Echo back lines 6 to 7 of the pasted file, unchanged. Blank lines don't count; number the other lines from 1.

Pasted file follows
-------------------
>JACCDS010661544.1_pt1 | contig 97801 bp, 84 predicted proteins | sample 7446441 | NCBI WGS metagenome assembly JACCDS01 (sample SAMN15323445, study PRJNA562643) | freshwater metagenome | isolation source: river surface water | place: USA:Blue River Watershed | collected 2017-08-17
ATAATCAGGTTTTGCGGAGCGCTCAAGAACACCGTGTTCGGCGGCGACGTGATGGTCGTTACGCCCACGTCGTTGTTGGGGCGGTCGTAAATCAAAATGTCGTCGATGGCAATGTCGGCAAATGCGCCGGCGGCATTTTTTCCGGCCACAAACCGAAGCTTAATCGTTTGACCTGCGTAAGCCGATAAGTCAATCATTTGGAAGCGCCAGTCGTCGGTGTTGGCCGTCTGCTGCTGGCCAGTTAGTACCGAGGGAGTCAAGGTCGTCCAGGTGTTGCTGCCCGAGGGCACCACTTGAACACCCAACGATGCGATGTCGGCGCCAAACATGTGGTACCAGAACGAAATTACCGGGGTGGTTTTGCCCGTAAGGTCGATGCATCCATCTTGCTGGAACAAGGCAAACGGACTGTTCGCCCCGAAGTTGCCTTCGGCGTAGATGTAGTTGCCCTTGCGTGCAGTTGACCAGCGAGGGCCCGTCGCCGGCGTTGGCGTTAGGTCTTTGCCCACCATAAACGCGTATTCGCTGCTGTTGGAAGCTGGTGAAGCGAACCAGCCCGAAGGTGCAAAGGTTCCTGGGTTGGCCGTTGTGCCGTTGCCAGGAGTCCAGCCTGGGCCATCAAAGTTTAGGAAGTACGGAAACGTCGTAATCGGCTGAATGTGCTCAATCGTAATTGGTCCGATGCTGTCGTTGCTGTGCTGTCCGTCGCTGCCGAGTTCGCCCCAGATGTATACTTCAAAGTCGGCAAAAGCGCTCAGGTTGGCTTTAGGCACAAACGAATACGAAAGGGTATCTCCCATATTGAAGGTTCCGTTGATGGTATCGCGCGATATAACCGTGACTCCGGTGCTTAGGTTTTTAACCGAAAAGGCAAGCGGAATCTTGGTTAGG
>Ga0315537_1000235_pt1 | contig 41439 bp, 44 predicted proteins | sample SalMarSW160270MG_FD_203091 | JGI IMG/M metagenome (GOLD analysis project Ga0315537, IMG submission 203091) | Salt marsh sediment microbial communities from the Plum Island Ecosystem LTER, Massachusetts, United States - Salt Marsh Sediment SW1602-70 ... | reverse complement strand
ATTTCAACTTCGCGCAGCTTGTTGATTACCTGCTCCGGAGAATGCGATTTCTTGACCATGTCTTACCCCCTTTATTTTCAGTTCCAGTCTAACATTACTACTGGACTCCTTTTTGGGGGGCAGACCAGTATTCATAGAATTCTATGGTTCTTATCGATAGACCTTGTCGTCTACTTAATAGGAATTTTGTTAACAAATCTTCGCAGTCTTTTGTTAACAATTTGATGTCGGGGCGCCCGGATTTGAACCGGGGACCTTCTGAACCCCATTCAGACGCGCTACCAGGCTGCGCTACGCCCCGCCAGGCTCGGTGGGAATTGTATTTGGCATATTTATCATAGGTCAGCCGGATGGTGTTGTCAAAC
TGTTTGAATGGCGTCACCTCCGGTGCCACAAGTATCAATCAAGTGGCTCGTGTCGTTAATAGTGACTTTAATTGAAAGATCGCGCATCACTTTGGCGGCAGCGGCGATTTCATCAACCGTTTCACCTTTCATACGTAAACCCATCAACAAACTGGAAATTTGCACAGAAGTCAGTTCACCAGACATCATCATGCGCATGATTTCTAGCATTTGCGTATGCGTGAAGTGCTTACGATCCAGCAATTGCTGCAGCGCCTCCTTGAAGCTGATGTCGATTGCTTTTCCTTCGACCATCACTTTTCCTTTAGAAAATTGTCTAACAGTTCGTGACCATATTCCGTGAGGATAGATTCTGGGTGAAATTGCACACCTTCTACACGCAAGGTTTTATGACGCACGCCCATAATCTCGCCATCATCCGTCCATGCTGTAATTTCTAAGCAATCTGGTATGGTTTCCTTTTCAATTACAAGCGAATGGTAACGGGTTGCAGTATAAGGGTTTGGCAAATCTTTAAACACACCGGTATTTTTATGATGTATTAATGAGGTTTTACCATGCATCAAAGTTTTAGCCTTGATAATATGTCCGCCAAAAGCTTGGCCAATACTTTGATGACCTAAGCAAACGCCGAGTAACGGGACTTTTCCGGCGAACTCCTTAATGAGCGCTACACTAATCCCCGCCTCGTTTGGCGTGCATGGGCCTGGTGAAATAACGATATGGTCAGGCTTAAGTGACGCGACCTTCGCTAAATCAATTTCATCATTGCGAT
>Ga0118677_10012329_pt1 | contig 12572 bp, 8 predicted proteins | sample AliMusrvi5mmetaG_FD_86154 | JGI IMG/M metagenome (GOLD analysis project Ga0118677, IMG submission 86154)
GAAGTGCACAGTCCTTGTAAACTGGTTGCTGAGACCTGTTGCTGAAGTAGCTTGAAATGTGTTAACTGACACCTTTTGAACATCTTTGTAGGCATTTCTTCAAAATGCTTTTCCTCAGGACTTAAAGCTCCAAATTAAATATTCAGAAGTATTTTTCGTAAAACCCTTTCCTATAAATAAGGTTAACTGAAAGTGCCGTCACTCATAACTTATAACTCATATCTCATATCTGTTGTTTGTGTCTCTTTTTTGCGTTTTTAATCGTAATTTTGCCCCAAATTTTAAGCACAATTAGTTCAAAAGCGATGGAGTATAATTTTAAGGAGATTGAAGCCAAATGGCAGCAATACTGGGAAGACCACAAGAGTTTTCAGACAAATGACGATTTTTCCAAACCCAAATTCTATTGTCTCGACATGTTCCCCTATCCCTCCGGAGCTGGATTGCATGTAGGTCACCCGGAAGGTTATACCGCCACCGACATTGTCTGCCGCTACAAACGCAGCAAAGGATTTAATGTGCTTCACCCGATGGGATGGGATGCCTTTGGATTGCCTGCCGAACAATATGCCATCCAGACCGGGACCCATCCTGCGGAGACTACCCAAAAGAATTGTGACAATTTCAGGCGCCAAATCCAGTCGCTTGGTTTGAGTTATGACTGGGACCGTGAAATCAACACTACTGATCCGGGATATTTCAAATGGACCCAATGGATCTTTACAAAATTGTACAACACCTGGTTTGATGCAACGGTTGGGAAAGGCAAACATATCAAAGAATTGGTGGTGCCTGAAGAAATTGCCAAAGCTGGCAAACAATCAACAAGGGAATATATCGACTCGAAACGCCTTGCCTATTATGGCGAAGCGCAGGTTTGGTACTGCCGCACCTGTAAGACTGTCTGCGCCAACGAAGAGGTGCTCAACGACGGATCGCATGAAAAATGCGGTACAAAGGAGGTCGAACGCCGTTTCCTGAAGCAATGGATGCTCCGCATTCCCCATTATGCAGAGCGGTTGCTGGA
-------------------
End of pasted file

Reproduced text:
>Ga0118677_10012329_pt1 | contig 12572 bp, 8 predicted proteins | sample AliMusrvi5mmetaG_FD_86154 | JGI IMG/M metagenome (GOLD analysis project Ga0118677, IMG submission 86154)
GAAGTGCACAGTCCTTGTAAACTGGTTGCTGAGACCTGTTGCTGAAGTAGCTTGAAATGTGTTAACTGACACCTTTTGAACATCTTTGTAGGCATTTCTTCAAAATGCTTTTCCTCAGGACTTAAAGCTCCAAATTAAATATTCAGAAGTATTTTTCGTAAAACCCTTTCCTATAAATAAGGTTAACTGAAAGTGCCGTCACTCATAACTTATAACTCATATCTCATATCTGTTGTTTGTGTCTCTTTTTTGCGTTTTTAATCGTAATTTTGCCCCAAATTTTAAGCACAATTAGTTCAAAAGCGATGGAGTATAATTTTAAGGAGATTGAAGCCAAATGGCAGCAATACTGGGAAGACCACAAGAGTTTTCAGACAAATGACGATTTTTCCAAACCCAAATTCTATTGTCTCGACATGTTCCCCTATCCCTCCGGAGCTGGATTGCATGTAGGTCACCCGGAAGGTTATACCGCCACCGACATTGTCTGCCGCTACAAACGCAGCAAAGGATTTAATGTGCTTCACCCGATGGGATGGGATGCCTTTGGATTGCCTGCCGAACAATATGCCATCCAGACCGGGACCCATCCTGCGGAGACTACCCAAAAGAATTGTGACAATTTCAGGCGCCAAATCCAGTCGCTTGGTTTGAGTTATGACTGGGACCGTGAAATCAACACTACTGATCCGGGATATTTCAAATGGACCCAATGGATCTTTACAAAATTGTACAACACCTGGTTTGATGCAACGGTTGGGAAAGGCAAACATATCAAAGAATTGGTGGTGCCTGAAGAAATTGCCAAAGCTGGCAAACAATCAACAAGGGAATATATCGACTCGAAACGCCTTGCCTATTATGGCGAAGCGCAGGTTTGGTACTGCCGCACCTGTAAGACTGTCTGCGCCAACGAAGAGGTGCTCAACGACGGATCGCATGAAAAATGCGGTACAAAGGAGGTCGAACGCCGTTTCCTGAAGCAATGGATGCTCCGCATTCCCCATTATGCAGAGCGGTTGCTGGA